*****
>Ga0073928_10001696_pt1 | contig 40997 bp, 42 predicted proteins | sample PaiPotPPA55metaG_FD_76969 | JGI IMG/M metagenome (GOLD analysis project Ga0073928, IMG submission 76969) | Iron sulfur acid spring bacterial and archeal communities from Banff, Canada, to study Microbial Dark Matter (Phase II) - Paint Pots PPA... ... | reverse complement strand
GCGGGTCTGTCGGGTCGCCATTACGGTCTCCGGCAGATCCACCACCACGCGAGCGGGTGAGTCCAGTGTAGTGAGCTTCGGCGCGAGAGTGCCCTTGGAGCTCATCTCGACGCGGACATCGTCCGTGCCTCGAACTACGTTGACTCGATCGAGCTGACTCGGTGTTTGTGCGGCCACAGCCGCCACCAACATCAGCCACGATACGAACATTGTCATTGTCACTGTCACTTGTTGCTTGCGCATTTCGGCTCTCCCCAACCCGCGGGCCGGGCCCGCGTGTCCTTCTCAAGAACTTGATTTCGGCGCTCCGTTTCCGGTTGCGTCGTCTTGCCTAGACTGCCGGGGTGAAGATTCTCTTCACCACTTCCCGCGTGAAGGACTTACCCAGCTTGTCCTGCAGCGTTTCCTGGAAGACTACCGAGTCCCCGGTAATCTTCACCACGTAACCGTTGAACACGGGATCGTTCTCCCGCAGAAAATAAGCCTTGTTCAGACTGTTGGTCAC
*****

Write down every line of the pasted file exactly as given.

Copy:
>Ga0073928_10001696_pt1 | contig 40997 bp, 42 predicted proteins | sample PaiPotPPA55metaG_FD_76969 | JGI IMG/M metagenome (GOLD analysis project Ga0073928, IMG submission 76969) | Iron sulfur acid spring bacterial and archeal communities from Banff, Canada, to study Microbial Dark Matter (Phase II) - Paint Pots PPA... ... | reverse complement strand
GCGGGTCTGTCGGGTCGCCATTACGGTCTCCGGCAGATCCACCACCACGCGAGCGGGTGAGTCCAGTGTAGTGAGCTTCGGCGCGAGAGTGCCCTTGGAGCTCATCTCGACGCGGACATCGTCCGTGCCTCGAACTACGTTGACTCGATCGAGCTGACTCGGTGTTTGTGCGGCCACAGCCGCCACCAACATCAGCCACGATACGAACATTGTCATTGTCACTGTCACTTGTTGCTTGCGCATTTCGGCTCTCCCCAACCCGCGGGCCGGGCCCGCGTGTCCTTCTCAAGAACTTGATTTCGGCGCTCCGTTTCCGGTTGCGTCGTCTTGCCTAGACTGCCGGGGTGAAGATTCTCTTCACCACTTCCCGCGTGAAGGACTTACCCAGCTTGTCCTGCAGCGTTTCCTGGAAGACTACCGAGTCCCCGGTAATCTTCACCACGTAACCGTTGAACACGGGATCGTTCTCCCGCAGAAAATAAGCCTTGTTCAGACTGTTGGTCAC